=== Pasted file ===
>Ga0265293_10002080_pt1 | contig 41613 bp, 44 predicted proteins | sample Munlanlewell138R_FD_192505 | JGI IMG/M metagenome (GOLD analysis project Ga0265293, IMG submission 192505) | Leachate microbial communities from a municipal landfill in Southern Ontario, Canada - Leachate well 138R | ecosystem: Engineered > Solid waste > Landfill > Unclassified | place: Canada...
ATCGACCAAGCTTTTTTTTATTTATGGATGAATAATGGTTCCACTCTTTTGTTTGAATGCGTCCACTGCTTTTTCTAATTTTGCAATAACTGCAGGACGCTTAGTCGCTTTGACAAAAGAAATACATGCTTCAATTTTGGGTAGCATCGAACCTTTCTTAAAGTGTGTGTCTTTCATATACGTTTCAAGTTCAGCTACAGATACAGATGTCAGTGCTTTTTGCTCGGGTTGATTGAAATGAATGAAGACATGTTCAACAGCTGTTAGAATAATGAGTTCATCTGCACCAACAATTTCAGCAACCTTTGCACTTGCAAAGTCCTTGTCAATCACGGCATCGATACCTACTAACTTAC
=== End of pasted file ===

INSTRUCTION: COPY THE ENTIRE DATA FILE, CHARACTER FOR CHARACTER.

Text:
>Ga0265293_10002080_pt1 | contig 41613 bp, 44 predicted proteins | sample Munlanlewell138R_FD_192505 | JGI IMG/M metagenome (GOLD analysis project Ga0265293, IMG submission 192505) | Leachate microbial communities from a municipal landfill in Southern Ontario, Canada - Leachate well 138R | ecosystem: Engineered > Solid waste > Landfill > Unclassified | place: Canada...
ATCGACCAAGCTTTTTTTTATTTATGGATGAATAATGGTTCCACTCTTTTGTTTGAATGCGTCCACTGCTTTTTCTAATTTTGCAATAACTGCAGGACGCTTAGTCGCTTTGACAAAAGAAATACATGCTTCAATTTTGGGTAGCATCGAACCTTTCTTAAAGTGTGTGTCTTTCATATACGTTTCAAGTTCAGCTACAGATACAGATGTCAGTGCTTTTTGCTCGGGTTGATTGAAATGAATGAAGACATGTTCAACAGCTGTTAGAATAATGAGTTCATCTGCACCAACAATTTCAGCAACCTTTGCACTTGCAAAGTCCTTGTCAATCACGGCATCGATACCTACTAACTTAC